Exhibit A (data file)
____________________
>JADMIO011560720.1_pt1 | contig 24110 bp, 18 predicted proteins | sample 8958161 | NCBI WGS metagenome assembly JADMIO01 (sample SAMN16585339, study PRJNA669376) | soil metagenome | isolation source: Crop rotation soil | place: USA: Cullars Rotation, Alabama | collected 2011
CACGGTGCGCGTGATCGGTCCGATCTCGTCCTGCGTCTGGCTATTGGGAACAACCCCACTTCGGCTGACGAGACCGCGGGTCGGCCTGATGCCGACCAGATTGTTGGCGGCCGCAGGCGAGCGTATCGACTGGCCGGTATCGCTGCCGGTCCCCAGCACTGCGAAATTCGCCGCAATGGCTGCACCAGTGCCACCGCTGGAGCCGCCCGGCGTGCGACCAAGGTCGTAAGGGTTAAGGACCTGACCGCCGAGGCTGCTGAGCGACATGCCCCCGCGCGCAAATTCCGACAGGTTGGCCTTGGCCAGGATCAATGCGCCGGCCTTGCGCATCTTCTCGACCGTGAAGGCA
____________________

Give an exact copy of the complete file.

>JADMIO011560720.1_pt1 | contig 24110 bp, 18 predicted proteins | sample 8958161 | NCBI WGS metagenome assembly JADMIO01 (sample SAMN16585339, study PRJNA669376) | soil metagenome | isolation source: Crop rotation soil | place: USA: Cullars Rotation, Alabama | collected 2011
CACGGTGCGCGTGATCGGTCCGATCTCGTCCTGCGTCTGGCTATTGGGAACAACCCCACTTCGGCTGACGAGACCGCGGGTCGGCCTGATGCCGACCAGATTGTTGGCGGCCGCAGGCGAGCGTATCGACTGGCCGGTATCGCTGCCGGTCCCCAGCACTGCGAAATTCGCCGCAATGGCTGCACCAGTGCCACCGCTGGAGCCGCCCGGCGTGCGACCAAGGTCGTAAGGGTTAAGGACCTGACCGCCGAGGCTGCTGAGCGACATGCCCCCGCGCGCAAATTCCGACAGGTTGGCCTTGGCCAGGATCAATGCGCCGGCCTTGCGCATCTTCTCGACCGTGAAGGCA